At last night's ultra-swanky Norman Mailer Center and Writers Colony gala at Cipriani, we caught up with Tina Brown, a lightning rod of late for her quixotic vision of a Newsweek-Daily Beast hybrid. Find out why the lofty goal fell flat from on high...
[Photo of Tina Brown with husband Sir Harold Evans]
Tina Brown stood casually in the foyer, talking with Time magazine political scribe Joe Klein (and author of Primary Colors)--and using the notoriously barbate journalist as a barrier from the barrage of questions coming her way about the curdled deal, I jumped into the fray to join the discussion:
"Oh, Joe, you stay; you do it for me." The chummy two developed a close rapport when Klein worked as a New Yorker writer during Brown's time at the helm.
We asked what she foresaw in her attempt to acquire Newsweek, and she let it slip that it would be an extension of her on-line baby after all.
"Oh, God," she said. "I mean listen, that is like you know…what did I envision? I'm envisioning 'The Daily Beast.'"
Then Klein cut in and provided the requisite feather-fluffing:
"She saved 'The New Yorker'. 'The New Yorker' wouldn't exist today if it weren't for Tina Brown. 'Vanity Fair 'would not exist today if it weren't for Tina Brown."
Tina demurred blushingly, and in a jocular coaxing goaded him: "Go on..."
Klein lamented that Brown's intentions went south for the newsy hebdomadaire, because he considered a juiced-up Newsweek an opportunity for Time to up the ante.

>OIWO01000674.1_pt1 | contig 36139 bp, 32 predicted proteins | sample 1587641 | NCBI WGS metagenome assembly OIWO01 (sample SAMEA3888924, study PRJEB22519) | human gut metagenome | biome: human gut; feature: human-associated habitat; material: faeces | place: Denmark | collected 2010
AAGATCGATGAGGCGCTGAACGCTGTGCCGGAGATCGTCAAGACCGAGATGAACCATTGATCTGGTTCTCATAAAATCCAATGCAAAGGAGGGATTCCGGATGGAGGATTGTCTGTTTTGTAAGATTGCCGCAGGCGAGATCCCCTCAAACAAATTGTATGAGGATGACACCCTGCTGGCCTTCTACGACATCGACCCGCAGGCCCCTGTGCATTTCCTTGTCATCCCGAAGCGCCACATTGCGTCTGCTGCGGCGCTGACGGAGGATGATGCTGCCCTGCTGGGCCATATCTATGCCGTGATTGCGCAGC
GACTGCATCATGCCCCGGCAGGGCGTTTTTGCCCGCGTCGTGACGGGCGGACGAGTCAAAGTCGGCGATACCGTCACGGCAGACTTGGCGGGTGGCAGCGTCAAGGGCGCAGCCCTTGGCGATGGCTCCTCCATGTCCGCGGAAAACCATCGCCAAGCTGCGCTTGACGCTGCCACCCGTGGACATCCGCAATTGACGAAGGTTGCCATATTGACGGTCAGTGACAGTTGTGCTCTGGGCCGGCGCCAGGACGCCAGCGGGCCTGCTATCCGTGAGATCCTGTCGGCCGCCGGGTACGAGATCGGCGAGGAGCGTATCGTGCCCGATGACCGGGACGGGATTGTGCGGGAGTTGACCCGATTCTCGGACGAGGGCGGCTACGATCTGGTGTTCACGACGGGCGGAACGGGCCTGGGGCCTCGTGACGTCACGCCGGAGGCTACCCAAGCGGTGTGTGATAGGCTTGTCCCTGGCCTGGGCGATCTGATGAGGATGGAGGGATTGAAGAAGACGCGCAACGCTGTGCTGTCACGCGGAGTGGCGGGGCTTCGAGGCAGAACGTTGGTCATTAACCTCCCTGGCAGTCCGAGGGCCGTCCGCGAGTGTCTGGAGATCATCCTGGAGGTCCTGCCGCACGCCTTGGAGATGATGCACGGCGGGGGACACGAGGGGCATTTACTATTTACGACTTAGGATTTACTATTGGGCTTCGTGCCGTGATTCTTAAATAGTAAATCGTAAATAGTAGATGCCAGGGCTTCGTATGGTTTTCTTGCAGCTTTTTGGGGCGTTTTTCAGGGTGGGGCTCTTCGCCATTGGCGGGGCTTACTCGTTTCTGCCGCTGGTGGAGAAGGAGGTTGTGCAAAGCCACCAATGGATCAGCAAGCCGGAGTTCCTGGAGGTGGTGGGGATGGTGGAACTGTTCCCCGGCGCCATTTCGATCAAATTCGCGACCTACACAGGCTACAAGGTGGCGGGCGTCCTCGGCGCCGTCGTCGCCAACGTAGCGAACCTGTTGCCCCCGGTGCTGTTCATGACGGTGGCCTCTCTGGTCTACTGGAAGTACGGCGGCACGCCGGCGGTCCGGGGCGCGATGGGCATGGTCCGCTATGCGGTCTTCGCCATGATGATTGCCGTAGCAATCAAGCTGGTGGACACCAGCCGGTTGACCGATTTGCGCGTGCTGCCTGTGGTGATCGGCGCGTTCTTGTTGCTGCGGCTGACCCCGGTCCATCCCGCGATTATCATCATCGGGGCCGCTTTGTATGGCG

"I think that for 'Time' to be excellent, we have to have really strong competition," he said. "And so I'm disappointed."
But Brown optimistically now-now-ed him.
"Newsweek' can be really excellent with a different team," she said.
"She's full of shit," Klein said to me.
"No, I'm..." she said. "I think there's a lot of talent around, and I'm sure it will be fine."
Klein wouldn't let his point rest and started to insist Brown would be the right fit.
"All I said about you…" he began, but Brown stood her ground and clued us into the intricacies of why the deal curdled.
"C'mon…," she said. "It wasn’t the right fit for The Daily Beast, and I, and Newsweek. And that's the thing, I mean, it was an opportunity for our business before, but then we looked at it closely and it seemed that it was too hard to do in a way that we thought was right."
Did she mean that Newsweek was a fossil and that her tech-forward vision couldn't mesh with anachroism?
"No, no it's not that at all," she said. "It's just that we have to be nimble, you know, our business, and when you started to graft the things together, it was clear that it wasn't going to be a nimble business for us, and that might even be the reverse of helpful for the brand. It was too hard to meld those two things."
The confluence of old-guard-dinosaury print and on-line new news may not have been there, but at least Klein provided a nice ego boost during this rocky time.
Tuesday, May 21
We sat down with Anne Pasternak for a few questions about Creative Time's past and future, as well as the importance of having an awareness about public art in the city.